"Radical study says Buffalo winters are 'perfect,' not the 'embodiment of death'"
Groundbreaking research explores the authenticity and actualities of Òcuffing seasonÓ
Editor’s note: This piece was written as a satire and should be read as such.
Breaking news: People who don’t like the miserable and merciless Buffalo climate are stereotyping winter.
Winter, especially in Buffalo, is frigid. But is that all that it is?
According to new research, brutal weathers actually serve as the ideal environment and catalyst for a mysterious phenomenon known as “cuffing season.”
“Cuffing season” is a seasonal sensation that appears to only affect people who meet two specific weather and social conditions; the weather needs to be really cold and the person needs to be really single.
People possessed by this “cuffing season” madness will experience loneliness, coldness and uncontrollable snuggle cravings. These struggles will subside when the person gets into a relationship with, or “cuffs,” a boyfriend or girlfriend. The loneliness and coldness is quickly replaced by the love and warmth of the new relationship.
The brick weather Buffalonians and UB students annually write off as the “worst part of living in Buffalo,” ironically, may actually serve as a building block for something truly special.
“Cuffing season,” essentially, can be any cold season. The cold makes people want to get warm. To get warm, people want to snuggle. To snuggle, people will seek out a relationship.
The logic seems as easy as counting one, two, three.
But there are still many who would dispute the veracity of “cuffin’ season.”
Jonathan Berman, a Ph.D. psychology student, said the cold probably has more of “an effect on my nipples” than it does on human desire.
According to Berman, the slight seasonal variation between the number of conceptions during winter and summer is simply because “during the cold months people spend more time indoors, and therefore [have sex] more often.”
Jian Feng, a professor of physiology and biophysics, echoed Berman’s sentiments.
“[All] I can offer is just a humble theory, based on mass action law,” Feng said. “The cold weather simply increases population density in buildings. Higher density leads to more interactions, a percentage of which should be productive.”
Berman and Feng neither prove nor disprove the validity of “cuffing season.” But both illustrate when discussing “cuffing season,” the complicated questions must be considered, such as, “What if you don’t want a relationship and only want to snuggle?” or, “How do I know if the weather isn’t cold enough yet for cuffing season?”
With a complex social phenomenon like “cuffing season,” the line between reality and fantasy is rarely clear, especially in states that don’t have a long enough winter season.
Luckily, Buffalo has, at the minimum, five full months of below-freezing temperatures, terribly-painful wind gusts and, not to brag, one of the top-five highest national annual snowfall averages: the perfect “cuffing season.”
For Brandon Alexander, a junior digital media and communication major, “cuffing season” is something he doesn’t waste time worrying because he knows Buffalo weather is perfect for it.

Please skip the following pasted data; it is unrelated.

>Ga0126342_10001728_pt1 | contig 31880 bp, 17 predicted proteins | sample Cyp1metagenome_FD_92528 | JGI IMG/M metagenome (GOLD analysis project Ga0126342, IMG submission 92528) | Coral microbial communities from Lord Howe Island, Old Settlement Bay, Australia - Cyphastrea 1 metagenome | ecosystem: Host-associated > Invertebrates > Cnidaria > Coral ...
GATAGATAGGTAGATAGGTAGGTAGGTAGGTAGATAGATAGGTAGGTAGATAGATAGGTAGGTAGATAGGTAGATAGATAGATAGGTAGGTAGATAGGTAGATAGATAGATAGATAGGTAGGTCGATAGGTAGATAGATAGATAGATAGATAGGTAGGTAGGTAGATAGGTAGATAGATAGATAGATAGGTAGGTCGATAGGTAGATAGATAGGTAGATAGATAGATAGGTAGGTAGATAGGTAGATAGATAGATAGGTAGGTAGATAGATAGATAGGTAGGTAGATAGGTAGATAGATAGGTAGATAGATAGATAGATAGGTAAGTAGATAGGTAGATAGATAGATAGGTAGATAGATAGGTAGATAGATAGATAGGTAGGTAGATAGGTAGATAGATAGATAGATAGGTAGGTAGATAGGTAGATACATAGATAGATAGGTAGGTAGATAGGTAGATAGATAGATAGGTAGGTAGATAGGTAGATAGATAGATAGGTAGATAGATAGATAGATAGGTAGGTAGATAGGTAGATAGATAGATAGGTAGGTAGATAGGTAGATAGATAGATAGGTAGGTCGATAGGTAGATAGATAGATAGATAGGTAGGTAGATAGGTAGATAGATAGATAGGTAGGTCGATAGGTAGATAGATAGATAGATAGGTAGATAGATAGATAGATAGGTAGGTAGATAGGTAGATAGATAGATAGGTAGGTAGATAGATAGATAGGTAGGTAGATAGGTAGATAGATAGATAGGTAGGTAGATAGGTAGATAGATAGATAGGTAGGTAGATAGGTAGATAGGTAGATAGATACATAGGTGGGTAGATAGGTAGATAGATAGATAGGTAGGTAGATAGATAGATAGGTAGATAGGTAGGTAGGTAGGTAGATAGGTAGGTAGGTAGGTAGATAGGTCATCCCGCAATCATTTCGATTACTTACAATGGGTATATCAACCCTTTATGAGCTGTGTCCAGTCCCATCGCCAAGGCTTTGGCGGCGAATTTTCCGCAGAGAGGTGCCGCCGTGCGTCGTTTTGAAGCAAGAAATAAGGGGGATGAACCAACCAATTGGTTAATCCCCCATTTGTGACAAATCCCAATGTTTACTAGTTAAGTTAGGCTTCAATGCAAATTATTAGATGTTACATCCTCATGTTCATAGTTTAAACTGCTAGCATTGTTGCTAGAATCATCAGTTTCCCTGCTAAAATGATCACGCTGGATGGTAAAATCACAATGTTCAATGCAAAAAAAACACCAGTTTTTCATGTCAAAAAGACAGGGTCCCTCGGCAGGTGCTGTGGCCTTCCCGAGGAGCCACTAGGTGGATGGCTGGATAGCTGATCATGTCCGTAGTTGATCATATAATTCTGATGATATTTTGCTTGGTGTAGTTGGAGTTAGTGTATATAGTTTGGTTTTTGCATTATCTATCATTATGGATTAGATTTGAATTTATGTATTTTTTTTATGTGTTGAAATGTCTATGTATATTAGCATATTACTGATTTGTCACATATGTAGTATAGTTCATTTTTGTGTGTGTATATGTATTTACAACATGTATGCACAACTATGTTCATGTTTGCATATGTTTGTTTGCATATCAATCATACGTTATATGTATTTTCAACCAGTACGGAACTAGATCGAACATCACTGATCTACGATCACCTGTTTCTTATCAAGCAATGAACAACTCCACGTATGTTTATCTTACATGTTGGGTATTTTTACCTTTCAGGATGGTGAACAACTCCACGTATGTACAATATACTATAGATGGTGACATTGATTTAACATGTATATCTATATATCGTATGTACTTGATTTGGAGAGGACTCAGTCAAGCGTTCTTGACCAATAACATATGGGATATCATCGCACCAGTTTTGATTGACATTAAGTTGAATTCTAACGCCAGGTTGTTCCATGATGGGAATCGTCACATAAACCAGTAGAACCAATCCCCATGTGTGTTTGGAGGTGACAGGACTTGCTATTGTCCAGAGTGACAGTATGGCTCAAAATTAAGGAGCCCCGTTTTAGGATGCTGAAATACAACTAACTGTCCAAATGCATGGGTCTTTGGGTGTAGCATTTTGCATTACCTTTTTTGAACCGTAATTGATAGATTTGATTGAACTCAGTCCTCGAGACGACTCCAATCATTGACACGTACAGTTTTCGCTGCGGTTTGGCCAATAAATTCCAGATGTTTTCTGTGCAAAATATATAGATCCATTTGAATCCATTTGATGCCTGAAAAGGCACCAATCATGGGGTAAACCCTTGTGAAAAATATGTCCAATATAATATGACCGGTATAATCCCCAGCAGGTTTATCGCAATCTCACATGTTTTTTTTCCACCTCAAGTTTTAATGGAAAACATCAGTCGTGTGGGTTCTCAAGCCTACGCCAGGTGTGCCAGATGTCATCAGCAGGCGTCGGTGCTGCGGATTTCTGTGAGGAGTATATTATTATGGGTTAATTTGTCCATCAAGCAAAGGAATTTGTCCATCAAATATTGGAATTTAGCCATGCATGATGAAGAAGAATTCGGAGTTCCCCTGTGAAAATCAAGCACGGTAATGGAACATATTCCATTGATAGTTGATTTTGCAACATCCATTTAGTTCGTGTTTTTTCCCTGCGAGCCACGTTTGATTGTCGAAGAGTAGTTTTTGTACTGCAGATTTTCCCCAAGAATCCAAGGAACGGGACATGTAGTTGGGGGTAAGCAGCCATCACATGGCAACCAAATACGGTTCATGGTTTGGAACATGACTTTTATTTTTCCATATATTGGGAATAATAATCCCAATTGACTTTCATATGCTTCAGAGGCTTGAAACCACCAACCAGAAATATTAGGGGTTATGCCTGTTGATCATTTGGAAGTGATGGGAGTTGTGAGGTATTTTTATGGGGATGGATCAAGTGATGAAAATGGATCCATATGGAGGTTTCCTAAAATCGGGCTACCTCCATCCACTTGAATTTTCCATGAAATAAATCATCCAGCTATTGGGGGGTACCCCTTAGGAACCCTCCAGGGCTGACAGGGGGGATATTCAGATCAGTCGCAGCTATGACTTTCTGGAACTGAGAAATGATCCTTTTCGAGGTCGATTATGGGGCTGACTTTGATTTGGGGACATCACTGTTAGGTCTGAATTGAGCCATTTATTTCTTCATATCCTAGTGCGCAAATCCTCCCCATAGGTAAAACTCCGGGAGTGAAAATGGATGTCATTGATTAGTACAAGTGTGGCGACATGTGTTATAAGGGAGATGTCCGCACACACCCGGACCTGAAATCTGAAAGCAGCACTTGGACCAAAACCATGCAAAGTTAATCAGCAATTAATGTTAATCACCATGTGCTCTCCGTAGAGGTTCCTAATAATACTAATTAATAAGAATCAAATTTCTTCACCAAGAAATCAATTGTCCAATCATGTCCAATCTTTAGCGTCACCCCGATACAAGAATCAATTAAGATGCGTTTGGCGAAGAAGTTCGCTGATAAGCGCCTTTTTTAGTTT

“Have you been outside? Buffalo is cold,” Alexander said. “I don’t know about you, but I like to be warm. To maximize that warmth, I need another body, preferably female.”
Alexander isn’t an ordinary “cuffer”– he knows had to handle “cuffing season” madness better than anyone.
The veteran “cuffer” said his number-one rule is “never fall in love at first cuff” and thinks everyone should follow his lead.
“Don’t catch feelings in cuffin’ season,” Alexander said. “The cold makes it tempting to ‘wife up’ a girl, but only about five percent of cuffed-wifey relationships make it past spring.”
These short-lived relationships are why Erin t, a senior legal studies major, said “cuffin’ season” is problematic.
“Cuffin’ season is as real as Kim Kardashian’s butt,” Amico said. “In the end, they leave with a hoodie and no goodnight text.”
Buffalo’s freezing half-year winters makes it impossible to go out and actually meet people, Amico said. So we coop up with one person when it’s cold and move on when it gets warm.
Amico’s advice to “cuffers” is to not be clingy and to recognize the temporary relationship with a ‘cuddle buddy’ is only to survive the winter.
But not everyone is like Alexander and Amico.
For many others caught up in the merriments of the season o’ cuffin’, relationships seem to be the final destination.
For Mabel Henriquez, a junior anthropology and psychology major, her first true “cuffin’ season” was her last.
She met her boyfriend around the beginning of winter and hasn’t looked back since.
Could this moment be anymore love at first cuff?
Perhaps, Henriquez said, but it was Buffalo’s weather that played a huge hand in moving the romantic process along.
“[Buffalo winters] are so cold you don’t want to do anything except sleep and cuddle,” Henriquez said.
Personally, however, Henriquez doesn’t believe in “cuffin’ season.”
She said if you want to cuddle with someone, you shouldn’t have to feel pressured to find someone in the winter.
“Everyone is just whiny and thirsty,” Henriquez said. “They just lose track of what is important.”
Henriquez never had that problem, though. She knows what it takes to make her happy.
“Netflix, food, a bed with lots of pillows and condoms,” she said. “Everyone just wants to be comfortable, happy and loved.”
Henriquez said it best: Netflix, food, a bed and condoms are the peak of happiness and essential to cuffin’ season.
Winter is coming and it’s cold and sad, but the season can also be warm and happy. Decide which one you want, bundle up with bae and keep on cuffin’ on.